Population substructure and hybridization, among other factors, have the potential to cause erroneous associations in linkage disequilibrium (LD) mapping. Two closely related spotted gum eucalypts, Corymbia variegata and C. henryi (Myrtaceae) occur in sympatry in the east coast of Australia and potentially interbreed. They are morphologically similar but are distinguished as separate species based on capsule and foliage size. To determine whether they hybridize in nature and its implications for LD mapping, we investigated the level of molecular divergence between the two species at two sympatric locations separated by 300 kilometres. Very few individuals of intermediate morphology were identified, despite the two species occurring only metres apart. Analysis of genetic structure using 12 microsatellite loci showed that genetic differentiation between populations of the same species at different locations (FST = 0.07 for both species; p = 0.0001) was significantly higher than that observed between species at each location (mean FST = 0.02 and 0.04 for Cherry tree and Bunyaville respectively; p = 0.0001; all Mann-Whitney U-test p ≤ 0.01). No species-specific alleles or significant allele frequency differences were detected within a site, suggesting recurr#ent local gene flow between the two species. The lack of significant allele frequency differences implies no population stratification along taxonomic lines. This suggested that there is little concern for cryptic hybridization when sampling from sites of sympatry for LD mapping.

Open access

S.H. Park, D.B. Kim, R.G. Lee and I.J. Son

Abstract

This study focuses on the fabrication of thermal management material for power electronics applications using graphite flake reinforced copper composites. The manufacturing route involved electroless plating of copper in the graphite flake and sintering process are optimized. The microstructures, interface, thermal properties, and relative density of graphite/Cu composites are investigated. The relative density of the composites shows 99.5% after sintering. Thermal conductivities and coefficients of thermal expansion of this composites were 400-480 Wm−1K−1 and 8 to 5 ppm k−1, respectively. Obtained graphite nanoplatelets-reinforced composites exhibit excellent thermo-physical properties to meet the heat dispersion and matching requirements of power electronic devices to the packaging materials.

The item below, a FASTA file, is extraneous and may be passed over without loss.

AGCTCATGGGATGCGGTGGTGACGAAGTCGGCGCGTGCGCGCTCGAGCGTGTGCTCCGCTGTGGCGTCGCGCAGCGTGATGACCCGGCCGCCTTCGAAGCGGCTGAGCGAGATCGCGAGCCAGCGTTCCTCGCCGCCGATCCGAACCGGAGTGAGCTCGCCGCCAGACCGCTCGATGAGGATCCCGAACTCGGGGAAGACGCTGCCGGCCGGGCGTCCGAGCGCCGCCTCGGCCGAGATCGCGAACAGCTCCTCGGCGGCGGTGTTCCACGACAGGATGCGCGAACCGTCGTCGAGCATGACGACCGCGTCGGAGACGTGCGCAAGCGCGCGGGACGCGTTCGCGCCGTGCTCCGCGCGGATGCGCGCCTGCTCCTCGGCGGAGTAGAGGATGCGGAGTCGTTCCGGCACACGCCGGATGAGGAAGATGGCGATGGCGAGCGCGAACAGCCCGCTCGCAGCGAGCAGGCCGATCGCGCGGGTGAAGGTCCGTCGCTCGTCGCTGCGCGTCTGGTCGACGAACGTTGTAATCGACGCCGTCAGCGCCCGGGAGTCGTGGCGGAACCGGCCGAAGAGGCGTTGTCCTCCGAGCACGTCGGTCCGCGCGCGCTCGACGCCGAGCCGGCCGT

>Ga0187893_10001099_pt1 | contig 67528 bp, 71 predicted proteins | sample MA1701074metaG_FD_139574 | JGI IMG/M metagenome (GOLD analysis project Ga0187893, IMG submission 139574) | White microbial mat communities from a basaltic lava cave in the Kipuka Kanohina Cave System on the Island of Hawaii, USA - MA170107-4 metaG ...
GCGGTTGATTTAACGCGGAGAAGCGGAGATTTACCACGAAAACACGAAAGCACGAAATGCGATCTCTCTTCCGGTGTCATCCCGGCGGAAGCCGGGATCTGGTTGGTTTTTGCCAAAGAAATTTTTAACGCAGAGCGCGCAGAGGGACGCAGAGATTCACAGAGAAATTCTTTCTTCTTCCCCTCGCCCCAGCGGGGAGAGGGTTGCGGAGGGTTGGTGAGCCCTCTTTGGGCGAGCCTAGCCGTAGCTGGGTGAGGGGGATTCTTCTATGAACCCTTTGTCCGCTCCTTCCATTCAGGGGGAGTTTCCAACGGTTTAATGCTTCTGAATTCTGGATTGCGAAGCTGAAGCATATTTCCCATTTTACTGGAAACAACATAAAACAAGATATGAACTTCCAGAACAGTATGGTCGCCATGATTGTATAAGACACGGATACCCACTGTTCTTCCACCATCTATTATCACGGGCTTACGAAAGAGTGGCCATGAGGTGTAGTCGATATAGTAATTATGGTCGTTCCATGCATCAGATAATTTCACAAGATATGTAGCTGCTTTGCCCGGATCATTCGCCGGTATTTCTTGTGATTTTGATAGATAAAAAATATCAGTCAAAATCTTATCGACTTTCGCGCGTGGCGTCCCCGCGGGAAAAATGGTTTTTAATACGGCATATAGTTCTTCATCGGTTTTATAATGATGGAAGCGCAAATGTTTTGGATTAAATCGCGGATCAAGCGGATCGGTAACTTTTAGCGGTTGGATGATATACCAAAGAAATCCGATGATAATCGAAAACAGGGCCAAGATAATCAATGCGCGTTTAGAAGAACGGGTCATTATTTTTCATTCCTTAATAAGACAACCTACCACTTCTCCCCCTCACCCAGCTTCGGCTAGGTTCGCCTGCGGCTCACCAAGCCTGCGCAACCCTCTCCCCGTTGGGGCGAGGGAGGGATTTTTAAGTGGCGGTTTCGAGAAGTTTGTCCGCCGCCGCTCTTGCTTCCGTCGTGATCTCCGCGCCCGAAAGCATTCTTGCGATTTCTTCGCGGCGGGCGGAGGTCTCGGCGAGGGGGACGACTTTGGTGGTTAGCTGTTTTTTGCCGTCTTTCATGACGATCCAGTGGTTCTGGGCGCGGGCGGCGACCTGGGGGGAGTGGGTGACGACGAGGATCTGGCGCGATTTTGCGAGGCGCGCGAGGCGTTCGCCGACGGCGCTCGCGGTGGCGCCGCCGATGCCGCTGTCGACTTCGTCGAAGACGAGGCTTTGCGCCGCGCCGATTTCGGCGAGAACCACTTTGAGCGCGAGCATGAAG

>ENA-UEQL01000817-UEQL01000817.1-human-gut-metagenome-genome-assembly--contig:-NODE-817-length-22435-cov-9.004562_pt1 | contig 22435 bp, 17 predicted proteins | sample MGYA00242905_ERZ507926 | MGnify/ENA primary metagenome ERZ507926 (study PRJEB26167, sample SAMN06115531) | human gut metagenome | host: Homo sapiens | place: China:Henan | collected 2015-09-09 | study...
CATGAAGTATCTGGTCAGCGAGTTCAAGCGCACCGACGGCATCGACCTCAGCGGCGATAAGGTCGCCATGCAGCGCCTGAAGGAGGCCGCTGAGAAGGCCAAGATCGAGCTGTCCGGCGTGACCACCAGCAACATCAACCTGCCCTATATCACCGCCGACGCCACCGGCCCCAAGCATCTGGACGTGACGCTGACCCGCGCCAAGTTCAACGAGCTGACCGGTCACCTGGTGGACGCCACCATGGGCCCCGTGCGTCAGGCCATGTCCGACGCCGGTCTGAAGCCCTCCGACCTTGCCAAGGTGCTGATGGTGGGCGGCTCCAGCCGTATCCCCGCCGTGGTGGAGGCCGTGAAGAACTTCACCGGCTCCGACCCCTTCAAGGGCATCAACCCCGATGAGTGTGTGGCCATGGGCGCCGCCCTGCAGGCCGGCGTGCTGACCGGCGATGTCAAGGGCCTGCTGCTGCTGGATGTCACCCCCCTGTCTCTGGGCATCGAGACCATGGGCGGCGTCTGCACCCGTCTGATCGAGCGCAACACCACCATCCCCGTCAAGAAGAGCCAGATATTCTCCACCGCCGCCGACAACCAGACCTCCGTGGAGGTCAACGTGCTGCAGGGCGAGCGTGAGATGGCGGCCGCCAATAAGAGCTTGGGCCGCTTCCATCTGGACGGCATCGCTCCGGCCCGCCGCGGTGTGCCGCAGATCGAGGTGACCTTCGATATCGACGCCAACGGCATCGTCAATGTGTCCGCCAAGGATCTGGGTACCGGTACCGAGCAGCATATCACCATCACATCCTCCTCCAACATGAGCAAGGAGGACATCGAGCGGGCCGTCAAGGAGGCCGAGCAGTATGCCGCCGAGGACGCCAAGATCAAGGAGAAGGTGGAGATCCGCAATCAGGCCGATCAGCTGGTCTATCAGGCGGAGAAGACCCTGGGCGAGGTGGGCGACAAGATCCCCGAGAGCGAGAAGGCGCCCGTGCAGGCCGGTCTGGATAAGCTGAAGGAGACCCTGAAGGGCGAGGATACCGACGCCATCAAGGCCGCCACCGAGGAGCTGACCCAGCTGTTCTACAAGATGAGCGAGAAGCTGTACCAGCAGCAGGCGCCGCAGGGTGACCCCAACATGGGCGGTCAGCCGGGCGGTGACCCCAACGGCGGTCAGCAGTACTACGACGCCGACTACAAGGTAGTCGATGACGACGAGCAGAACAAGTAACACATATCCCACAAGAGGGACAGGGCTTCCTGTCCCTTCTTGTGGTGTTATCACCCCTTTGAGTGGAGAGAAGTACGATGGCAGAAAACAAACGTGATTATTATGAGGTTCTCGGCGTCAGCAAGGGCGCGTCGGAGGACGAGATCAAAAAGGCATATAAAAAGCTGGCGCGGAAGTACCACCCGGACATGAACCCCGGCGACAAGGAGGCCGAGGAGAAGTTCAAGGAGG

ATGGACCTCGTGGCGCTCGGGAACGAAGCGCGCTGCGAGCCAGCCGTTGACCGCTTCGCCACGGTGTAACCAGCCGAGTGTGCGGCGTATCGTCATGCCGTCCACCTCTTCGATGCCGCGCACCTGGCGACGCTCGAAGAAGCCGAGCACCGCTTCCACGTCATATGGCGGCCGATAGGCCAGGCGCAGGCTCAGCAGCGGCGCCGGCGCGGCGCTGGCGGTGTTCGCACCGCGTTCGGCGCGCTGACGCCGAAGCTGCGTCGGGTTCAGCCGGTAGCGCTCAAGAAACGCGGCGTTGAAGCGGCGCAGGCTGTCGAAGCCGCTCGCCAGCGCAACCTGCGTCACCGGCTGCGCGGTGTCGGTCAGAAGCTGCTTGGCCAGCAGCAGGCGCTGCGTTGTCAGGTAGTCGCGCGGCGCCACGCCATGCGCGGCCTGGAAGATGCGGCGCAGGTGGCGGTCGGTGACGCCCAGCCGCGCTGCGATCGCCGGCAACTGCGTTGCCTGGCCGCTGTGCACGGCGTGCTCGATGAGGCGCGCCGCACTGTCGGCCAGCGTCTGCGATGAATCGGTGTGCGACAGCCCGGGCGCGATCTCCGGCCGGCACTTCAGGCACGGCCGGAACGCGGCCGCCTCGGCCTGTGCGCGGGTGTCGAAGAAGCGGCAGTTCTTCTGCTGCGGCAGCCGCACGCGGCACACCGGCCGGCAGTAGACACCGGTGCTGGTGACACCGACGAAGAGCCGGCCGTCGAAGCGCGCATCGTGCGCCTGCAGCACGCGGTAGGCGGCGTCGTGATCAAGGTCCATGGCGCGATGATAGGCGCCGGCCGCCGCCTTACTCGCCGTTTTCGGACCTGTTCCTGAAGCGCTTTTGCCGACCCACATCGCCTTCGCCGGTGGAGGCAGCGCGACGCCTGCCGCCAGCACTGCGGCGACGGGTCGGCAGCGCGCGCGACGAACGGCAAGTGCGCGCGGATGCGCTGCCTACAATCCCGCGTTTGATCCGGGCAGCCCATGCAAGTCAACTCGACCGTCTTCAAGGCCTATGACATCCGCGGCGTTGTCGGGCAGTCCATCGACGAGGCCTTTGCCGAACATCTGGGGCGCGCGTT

Open access

G.A. Cruz-Ortiz, A. Samano-Osuna, M. Jimenez-Jimenez, H.R. Alvis-Miranda, A. Lee and L.R. Moscote-Salazar

Abstract

Meningiomas are the most common primary, non-glial tumours of the brain and spine, and represent the most common extra-axial lesions. The typical meningioma is a dural-based, markedly enhancing extraaxial mass; they exhibit cortical buckling with trapped cerebrospinal fluid clefts or cortical vessels. There are factors strongly associated with risk of developing meningioma, as in the case of exposure to ionizing radiation, or exogenous or endogenous hormones, as in this case, the presence of shunt material as a foreign body may have contributed to oncogenesis on the basis of a chronic inflammatory reaction. The aim of this report is to present the clinical case of a meningioma, which enveloped the proximal catheter of ventriculoperitoneal shunt valve

Open access

J.-G. Lee, H.-R. Cha, S. Liu, J.-H. Yu, Y.-K. Baek and H.-W. Kwon

Abstract

The effect of the desorption-recombination temperature on the microstructure and magnetic properties of hydrogenation-disproportionation-desorption-recombination (HDDR) processed Nd-Fe-B powders was studied. The NdxB6.4Ga0.3Nb0.2Febal (x=12.5-13.5, at.%) casting alloys were pulverized after homogenizing annealing, and then subjected to HDDR treatment. During the HDDR process, desorption-recombination (DR) reaction was induced at two different temperature, 810°C and 820°C. The higher Nd content resulted in enhanced coercivity of the HDDR powder, and which was attributed to the thicker and more uniform Nd-rich phase along grain boundaries. But this uniform Nd-rich phase induced faster grain growth. The remanence of the powder DR-treated at 820°C is higher than that DR-treated at 810°C. In addition, it was also confirmed that higher DR temperature is much more effective to improve squareness.